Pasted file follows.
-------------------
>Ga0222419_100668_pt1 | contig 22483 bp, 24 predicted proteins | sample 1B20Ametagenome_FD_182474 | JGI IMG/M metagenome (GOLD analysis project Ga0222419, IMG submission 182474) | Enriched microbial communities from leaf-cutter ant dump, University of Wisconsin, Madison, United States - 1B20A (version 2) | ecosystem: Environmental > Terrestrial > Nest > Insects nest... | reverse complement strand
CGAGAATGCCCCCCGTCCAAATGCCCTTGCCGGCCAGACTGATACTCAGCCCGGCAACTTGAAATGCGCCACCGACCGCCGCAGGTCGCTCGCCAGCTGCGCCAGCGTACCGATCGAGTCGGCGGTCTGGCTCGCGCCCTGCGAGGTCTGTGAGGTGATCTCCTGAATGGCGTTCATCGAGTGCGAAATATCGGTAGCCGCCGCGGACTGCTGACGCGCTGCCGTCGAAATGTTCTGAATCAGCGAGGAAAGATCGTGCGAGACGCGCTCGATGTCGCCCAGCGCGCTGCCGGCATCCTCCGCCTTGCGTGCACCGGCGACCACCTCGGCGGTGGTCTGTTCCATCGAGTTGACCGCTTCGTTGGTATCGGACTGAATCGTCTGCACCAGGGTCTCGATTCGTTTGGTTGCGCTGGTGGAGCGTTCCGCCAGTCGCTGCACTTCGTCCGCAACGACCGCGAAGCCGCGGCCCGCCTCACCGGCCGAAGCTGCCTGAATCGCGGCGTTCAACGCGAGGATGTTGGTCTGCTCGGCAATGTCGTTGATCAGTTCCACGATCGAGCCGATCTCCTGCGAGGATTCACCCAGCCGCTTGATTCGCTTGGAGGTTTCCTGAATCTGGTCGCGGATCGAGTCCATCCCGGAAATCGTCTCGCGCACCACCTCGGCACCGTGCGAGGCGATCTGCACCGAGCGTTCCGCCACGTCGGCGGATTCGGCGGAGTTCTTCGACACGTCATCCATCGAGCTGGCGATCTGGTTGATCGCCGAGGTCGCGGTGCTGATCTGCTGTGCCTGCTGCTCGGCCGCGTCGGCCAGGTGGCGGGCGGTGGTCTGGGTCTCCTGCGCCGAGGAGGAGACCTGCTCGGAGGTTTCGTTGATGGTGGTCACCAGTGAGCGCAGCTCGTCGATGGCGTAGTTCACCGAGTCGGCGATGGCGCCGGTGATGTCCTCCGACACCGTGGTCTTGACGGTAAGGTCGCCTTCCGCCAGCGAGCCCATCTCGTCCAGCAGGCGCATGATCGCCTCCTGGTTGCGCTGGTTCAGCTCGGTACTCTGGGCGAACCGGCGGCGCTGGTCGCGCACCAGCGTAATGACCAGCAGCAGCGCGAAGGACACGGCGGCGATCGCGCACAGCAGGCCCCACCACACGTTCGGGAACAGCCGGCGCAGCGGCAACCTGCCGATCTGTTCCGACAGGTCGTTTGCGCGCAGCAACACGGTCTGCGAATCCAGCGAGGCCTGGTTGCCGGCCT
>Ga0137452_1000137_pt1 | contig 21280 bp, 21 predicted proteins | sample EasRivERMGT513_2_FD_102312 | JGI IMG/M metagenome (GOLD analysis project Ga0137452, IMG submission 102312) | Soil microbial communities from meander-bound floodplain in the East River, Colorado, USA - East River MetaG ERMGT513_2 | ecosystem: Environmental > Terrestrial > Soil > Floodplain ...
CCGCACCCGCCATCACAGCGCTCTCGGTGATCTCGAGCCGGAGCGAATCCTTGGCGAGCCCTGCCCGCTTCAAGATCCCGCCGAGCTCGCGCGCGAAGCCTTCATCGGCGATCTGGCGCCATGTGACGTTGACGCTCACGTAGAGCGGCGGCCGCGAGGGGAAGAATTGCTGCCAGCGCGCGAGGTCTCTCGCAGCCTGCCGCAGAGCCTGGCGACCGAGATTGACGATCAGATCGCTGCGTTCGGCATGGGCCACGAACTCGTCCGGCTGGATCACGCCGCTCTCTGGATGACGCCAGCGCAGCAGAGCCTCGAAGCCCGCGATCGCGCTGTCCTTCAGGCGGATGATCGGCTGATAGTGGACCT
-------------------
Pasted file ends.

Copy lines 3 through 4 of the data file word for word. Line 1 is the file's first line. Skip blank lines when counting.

>Ga0137452_1000137_pt1 | contig 21280 bp, 21 predicted proteins | sample EasRivERMGT513_2_FD_102312 | JGI IMG/M metagenome (GOLD analysis project Ga0137452, IMG submission 102312) | Soil microbial communities from meander-bound floodplain in the East River, Colorado, USA - East River MetaG ERMGT513_2 | ecosystem: Environmental > Terrestrial > Soil > Floodplain ...
CCGCACCCGCCATCACAGCGCTCTCGGTGATCTCGAGCCGGAGCGAATCCTTGGCGAGCCCTGCCCGCTTCAAGATCCCGCCGAGCTCGCGCGCGAAGCCTTCATCGGCGATCTGGCGCCATGTGACGTTGACGCTCACGTAGAGCGGCGGCCGCGAGGGGAAGAATTGCTGCCAGCGCGCGAGGTCTCTCGCAGCCTGCCGCAGAGCCTGGCGACCGAGATTGACGATCAGATCGCTGCGTTCGGCATGGGCCACGAACTCGTCCGGCTGGATCACGCCGCTCTCTGGATGACGCCAGCGCAGCAGAGCCTCGAAGCCCGCGATCGCGCTGTCCTTCAGGCGGATGATCGGCTGATAGTGGACCT